Date May 12, 2020
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Brown scholar will use Carnegie fellowship to explore nature, politics in the Yukon

The fellowship will allow Bathsheba Demuth, an environmental historian, to use the Yukon watershed as a case study for how different societies manage, protect and plunder their natural resources.

PROVIDENCE, R.I. [Brown University] — Bathsheba Demuth, an assistant professor of history and environment and society at Brown University, has received a $200,000 fellowship from the Carnegie Corporation of New York to support an original research project that explores the intersection of nature and politics.

Demuth is one of 27 Andrew Carnegie Fellows from across the nation selected this year. The fellowships are awarded to scholars annually to support high-caliber research in the humanities and social sciences that addresses important and enduring issues confronting society. Research topics typically focus on a broad range of complex political, economic, technological, humanistic and sociological matters.

For Demuth, the fellowship will fund a research trip down the Yukon River, which stretches from Northern Canada to the southwestern coast of Alaska. Demuth said the Yukon watershed is an ideal place to study how societies have historically included — or excluded — nature and the environment in their political decisions: The region holds the histories of multiple ways of governance; indigenous nations, European empires and contemporary democracies had, and in some cases still have, different ideas about how or even whether to protect and steward the land.

“So many political traditions overlap there — indigenous nations, the Russian and British empires, the United States and Canada,” Demuth said. “All have or had ideas about how water or land, moose or geese, air or gold, should be stewarded and distributed and related to. How do we treat entities that are not people in our political decision-making? I think this question is particularly important now, as people around the globe deal with massive and continuing environmental change.”

The environmental history scholar said her research will result in a book, tentatively titled “The Yukon Watershed,” aimed at both researchers and the general public. She also has plans to collaborate with news publications to document the research process, and she will work with two Alaska Native podcasters — including Deenaalee Hodgdon, a Class of 2019 Brown graduate with Deg Xit'an Dene and Supiaq ancestry — to share indigenous residents’ stories about their relationships with the land.

“ How do we treat entities that are not people in our political decision-making? I think this question is particularly important now, as people around the globe deal with massive and continuing environmental change. ”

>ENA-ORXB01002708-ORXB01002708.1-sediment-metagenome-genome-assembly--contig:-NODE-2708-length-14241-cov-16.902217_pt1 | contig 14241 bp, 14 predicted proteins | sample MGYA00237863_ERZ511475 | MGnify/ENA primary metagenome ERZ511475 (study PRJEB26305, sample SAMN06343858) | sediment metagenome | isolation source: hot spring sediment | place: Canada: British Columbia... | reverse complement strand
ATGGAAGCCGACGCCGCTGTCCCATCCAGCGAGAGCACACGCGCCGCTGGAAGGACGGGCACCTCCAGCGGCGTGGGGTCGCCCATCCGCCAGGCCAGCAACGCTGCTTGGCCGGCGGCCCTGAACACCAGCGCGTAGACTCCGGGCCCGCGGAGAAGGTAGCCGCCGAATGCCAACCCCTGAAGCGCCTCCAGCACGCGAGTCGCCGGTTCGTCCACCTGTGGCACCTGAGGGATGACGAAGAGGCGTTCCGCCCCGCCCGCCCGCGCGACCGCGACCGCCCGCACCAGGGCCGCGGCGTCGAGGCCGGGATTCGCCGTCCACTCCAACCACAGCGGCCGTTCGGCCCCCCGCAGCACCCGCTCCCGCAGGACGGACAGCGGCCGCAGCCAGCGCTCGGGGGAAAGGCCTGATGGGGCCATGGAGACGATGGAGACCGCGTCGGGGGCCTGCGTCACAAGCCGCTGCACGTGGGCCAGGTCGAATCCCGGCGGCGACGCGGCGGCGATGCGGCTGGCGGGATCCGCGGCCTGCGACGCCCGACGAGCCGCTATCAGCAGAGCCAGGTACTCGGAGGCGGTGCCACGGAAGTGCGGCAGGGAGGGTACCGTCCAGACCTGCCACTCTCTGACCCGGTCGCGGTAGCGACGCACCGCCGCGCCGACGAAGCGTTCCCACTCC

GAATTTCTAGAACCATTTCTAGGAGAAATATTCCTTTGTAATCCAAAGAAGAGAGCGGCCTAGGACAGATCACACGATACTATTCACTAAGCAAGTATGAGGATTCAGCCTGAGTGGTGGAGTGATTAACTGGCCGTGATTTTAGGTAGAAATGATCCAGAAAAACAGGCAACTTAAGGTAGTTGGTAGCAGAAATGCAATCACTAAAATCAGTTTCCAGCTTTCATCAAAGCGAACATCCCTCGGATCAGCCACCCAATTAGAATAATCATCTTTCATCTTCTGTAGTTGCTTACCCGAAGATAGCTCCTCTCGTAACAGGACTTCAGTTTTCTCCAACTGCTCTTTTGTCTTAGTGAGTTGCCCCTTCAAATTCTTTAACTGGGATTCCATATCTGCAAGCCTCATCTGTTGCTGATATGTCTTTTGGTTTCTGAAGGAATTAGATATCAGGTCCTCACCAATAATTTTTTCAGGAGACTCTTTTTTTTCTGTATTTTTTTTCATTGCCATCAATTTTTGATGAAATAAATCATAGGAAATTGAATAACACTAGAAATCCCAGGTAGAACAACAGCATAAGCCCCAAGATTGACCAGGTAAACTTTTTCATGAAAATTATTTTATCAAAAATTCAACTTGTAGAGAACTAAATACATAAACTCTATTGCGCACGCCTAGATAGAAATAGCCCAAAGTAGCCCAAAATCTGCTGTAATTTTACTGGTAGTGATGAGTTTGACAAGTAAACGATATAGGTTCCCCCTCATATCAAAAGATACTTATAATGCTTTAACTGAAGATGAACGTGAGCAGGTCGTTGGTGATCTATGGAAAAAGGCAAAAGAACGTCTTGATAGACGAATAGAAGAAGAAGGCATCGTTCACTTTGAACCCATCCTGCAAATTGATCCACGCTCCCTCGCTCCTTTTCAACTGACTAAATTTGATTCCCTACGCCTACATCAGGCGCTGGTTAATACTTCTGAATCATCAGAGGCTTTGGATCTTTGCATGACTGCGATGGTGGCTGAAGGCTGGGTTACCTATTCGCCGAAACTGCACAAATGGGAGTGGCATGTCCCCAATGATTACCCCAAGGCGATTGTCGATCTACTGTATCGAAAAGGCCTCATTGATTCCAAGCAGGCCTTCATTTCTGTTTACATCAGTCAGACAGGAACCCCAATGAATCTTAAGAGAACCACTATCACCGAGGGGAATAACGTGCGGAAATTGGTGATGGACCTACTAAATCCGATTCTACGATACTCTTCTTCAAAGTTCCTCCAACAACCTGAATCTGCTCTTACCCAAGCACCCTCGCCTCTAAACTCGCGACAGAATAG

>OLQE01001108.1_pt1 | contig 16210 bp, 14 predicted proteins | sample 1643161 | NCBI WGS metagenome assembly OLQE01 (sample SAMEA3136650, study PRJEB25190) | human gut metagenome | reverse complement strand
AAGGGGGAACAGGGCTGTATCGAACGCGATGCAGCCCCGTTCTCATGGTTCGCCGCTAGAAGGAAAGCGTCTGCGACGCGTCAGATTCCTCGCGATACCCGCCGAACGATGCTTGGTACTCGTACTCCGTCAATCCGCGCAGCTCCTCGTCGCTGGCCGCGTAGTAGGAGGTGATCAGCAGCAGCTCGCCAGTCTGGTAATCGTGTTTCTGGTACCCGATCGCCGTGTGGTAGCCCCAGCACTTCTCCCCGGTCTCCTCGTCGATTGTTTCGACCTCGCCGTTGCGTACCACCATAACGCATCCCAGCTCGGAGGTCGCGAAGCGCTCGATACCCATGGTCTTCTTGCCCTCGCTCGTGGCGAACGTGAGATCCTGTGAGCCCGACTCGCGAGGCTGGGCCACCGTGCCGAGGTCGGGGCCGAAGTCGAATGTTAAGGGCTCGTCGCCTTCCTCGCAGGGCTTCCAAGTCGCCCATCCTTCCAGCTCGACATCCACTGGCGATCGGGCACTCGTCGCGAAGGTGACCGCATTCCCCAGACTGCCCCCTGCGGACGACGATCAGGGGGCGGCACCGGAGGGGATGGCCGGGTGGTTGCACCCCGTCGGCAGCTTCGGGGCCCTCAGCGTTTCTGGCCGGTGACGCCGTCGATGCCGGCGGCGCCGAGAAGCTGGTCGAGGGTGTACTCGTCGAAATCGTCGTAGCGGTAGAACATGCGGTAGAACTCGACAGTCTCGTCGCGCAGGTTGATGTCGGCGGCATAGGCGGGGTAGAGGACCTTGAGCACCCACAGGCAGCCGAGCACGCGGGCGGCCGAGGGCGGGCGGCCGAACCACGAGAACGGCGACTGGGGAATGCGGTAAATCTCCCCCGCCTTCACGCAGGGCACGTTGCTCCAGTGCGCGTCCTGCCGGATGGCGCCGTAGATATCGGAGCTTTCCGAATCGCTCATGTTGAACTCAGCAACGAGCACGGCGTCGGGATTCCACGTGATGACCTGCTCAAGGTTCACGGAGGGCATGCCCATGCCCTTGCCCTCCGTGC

Bathsheba Demuth Assistant Professor of History and Environment and Society

The 27 Carnegie fellows were selected from more than 330 nominations. According to Vartan Gregorian, president of the Carnegie Corporation and president emeritus of Brown, fellows were selected in part because their research proposals addressed societal issues that have become even more pressing in light of the current novel coronavirus pandemic.

“The pursuit of knowledge and the generation of ideas were critically important to the corporation’s founder, Andrew Carnegie, whose mission is especially relevant today as our society confronts problems that have been greatly exacerbated by COVID-19,” Gregorian said. “Fellows from earlier classes are actively addressing the coronavirus through their research on topics such as its impact on rural America, government authority during a pandemic, and ways in which different countries address infectious diseases. The work of this exemplary Class of 2020 will also be of service across a range of other crucial issues.”

Demuth will begin her research at a potentially crucial juncture for environmental policy. The pandemic has halted car traffic, curbed air pollution and reduced chemical leaks and spills in oceans and rivers, opening many people’s eyes to the strain that everyday habits place on the natural world. Demuth hopes her fieldwork and publications will build on that momentum and inspire further discussions on how cities and countries can rethink their relationships with their natural surroundings.

“How do we bring ‘the environment’ or ‘nature’ into the decisions we make about how we live in the world?” Demuth asked. “This research is a way to explore those questions with communities already experiencing climate change and to reflect on how the past informs how we imagine what is possible in the future.”